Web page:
Paige Lewis-Dykema, advanced administrative assistant, in Kenai, Alaska, turned her love for sewing into helping her community protect itself from the coronavirus.
As of this post, Lewis-Dykema had made and donated nearly 200 cloth face masks for others in her community, with plans to continue.
“My love of sewing and quilting stemmed from my high school home economics class,” said Lewis-Dykema. “Since then, I have created countless different types of sewing projects including quilts, backpacks, stuffed animals, clothes, curtains, etc.”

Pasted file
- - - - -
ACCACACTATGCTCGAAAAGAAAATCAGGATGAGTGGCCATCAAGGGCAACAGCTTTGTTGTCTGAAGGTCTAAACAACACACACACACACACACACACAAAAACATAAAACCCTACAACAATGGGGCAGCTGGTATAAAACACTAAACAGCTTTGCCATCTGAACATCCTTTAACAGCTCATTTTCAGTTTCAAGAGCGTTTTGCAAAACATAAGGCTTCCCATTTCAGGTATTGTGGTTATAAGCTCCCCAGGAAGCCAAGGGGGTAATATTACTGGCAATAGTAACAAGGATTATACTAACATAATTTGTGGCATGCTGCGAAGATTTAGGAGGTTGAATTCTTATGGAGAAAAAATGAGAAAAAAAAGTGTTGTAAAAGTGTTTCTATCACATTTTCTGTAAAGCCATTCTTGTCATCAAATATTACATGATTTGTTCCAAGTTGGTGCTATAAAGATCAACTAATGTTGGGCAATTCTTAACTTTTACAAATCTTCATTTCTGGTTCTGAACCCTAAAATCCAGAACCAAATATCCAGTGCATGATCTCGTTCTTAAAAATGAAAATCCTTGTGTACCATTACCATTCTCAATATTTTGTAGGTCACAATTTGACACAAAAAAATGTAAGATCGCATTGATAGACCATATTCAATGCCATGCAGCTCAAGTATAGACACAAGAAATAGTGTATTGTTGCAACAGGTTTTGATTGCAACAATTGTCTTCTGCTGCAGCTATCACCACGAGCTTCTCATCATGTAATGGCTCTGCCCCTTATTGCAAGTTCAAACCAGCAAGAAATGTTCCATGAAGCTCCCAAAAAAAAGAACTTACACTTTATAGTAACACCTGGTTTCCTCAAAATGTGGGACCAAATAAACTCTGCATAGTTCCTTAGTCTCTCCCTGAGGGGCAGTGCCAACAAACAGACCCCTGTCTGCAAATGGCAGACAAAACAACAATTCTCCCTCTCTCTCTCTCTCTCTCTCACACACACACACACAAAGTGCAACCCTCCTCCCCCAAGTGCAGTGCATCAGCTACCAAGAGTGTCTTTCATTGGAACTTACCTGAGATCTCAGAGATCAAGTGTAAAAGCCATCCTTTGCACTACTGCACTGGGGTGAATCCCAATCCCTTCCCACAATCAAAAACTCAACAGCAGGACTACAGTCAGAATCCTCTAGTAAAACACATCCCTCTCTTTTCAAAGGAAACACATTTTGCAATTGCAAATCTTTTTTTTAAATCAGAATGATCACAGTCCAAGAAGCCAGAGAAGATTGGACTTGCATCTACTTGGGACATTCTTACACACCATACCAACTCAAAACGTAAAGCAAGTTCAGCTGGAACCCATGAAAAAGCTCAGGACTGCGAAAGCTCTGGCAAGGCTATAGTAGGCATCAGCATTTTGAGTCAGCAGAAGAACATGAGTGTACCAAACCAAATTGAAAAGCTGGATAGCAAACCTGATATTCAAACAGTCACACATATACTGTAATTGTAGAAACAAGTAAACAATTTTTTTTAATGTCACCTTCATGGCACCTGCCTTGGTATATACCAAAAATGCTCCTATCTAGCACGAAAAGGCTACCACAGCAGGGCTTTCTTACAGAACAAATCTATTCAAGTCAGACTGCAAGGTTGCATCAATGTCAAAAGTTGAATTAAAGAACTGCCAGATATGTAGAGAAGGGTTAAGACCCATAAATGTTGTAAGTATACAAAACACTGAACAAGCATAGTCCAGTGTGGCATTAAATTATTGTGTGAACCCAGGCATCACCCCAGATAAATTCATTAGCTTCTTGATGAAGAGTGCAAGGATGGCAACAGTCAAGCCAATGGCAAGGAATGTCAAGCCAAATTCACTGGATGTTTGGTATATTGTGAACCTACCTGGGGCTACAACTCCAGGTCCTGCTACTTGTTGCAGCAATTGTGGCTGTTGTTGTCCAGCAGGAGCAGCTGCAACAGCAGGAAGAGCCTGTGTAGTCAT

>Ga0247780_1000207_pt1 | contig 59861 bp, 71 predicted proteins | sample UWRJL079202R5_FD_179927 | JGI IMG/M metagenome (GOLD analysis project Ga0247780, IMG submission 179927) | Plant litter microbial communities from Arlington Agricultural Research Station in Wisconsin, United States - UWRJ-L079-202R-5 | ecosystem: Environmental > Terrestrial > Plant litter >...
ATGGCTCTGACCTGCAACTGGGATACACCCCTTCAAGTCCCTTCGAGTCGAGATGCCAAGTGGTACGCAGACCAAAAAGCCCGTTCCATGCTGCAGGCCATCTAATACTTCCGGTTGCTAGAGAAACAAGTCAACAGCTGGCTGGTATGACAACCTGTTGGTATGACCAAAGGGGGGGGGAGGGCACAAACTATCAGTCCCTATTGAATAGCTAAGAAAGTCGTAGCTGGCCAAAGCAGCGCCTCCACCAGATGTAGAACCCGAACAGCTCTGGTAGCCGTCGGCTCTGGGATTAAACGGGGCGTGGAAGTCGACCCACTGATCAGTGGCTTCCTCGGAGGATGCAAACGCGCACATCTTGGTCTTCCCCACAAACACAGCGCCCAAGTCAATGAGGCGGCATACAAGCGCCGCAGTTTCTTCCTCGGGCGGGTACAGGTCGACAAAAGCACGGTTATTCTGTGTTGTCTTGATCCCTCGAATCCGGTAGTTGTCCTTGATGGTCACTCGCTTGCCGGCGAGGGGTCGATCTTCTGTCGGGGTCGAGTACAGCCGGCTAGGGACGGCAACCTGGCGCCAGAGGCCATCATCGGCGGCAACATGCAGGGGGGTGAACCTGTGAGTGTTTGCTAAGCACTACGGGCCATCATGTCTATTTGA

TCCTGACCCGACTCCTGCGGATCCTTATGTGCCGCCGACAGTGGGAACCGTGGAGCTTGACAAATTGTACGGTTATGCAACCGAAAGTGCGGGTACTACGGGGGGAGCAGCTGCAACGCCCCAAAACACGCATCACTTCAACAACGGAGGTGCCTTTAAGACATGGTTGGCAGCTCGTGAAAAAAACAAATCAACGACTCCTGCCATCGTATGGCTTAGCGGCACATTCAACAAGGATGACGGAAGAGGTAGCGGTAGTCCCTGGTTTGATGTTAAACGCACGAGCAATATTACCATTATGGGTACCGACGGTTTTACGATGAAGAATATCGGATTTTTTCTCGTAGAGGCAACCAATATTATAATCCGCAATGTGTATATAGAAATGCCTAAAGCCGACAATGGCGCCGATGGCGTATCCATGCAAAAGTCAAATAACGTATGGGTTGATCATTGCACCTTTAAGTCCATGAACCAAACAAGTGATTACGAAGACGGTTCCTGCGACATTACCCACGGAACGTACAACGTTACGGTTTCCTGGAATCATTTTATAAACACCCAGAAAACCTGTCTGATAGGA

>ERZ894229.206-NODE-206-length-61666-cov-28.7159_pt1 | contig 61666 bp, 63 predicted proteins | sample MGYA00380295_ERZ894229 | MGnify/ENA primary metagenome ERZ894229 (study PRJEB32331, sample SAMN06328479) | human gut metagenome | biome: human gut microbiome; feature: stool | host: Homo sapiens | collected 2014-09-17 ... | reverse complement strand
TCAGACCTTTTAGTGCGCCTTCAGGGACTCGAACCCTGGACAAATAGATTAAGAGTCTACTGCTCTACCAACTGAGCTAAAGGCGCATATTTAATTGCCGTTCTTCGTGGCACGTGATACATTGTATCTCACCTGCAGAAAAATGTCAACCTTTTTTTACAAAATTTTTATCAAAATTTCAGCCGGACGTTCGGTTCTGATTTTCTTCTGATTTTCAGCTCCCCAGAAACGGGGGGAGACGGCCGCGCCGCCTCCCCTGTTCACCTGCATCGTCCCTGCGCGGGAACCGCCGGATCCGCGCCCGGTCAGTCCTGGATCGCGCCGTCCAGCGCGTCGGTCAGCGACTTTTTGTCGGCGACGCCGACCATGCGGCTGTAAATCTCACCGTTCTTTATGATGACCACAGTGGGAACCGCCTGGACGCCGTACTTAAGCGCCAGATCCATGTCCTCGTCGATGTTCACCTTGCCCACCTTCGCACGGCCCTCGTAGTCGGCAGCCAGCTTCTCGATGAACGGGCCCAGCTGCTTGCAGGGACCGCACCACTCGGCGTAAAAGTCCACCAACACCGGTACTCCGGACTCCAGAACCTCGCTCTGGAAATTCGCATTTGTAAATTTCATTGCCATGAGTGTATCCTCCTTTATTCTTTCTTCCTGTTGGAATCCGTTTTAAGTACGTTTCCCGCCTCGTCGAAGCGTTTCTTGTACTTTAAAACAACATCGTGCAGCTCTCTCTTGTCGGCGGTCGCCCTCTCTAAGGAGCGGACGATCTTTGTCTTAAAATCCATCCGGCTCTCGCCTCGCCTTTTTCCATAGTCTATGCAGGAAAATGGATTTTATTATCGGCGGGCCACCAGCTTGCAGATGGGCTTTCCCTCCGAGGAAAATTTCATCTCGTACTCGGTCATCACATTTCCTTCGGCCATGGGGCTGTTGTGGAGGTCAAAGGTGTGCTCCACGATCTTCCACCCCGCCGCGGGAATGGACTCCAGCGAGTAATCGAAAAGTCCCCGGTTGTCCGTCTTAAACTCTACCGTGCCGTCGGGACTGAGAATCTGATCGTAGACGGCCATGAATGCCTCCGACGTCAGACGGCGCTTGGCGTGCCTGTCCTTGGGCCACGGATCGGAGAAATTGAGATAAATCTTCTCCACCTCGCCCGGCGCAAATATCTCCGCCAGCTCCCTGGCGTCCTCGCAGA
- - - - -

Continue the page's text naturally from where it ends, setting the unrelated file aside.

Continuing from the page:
When the coronavirus reached Alaska in mid-March, Lewis-Dykema researched what other states were doing for additional protection and discovered that people were wearing cloth face coverings, and some people were making fabric masks themselves.
Wanting to help, Lewis-Dykema bought several dozen different fabrics, elastics and interfacing (the inside parts that act as the filter) and started sewing. The masks that she makes have two layers of interfacing inside and are machine washable. She selects from a variety of colors and patterns, which makes it fun for people to choose their own. Lewis-Dykema has given the face masks to friends, family members and coworkers.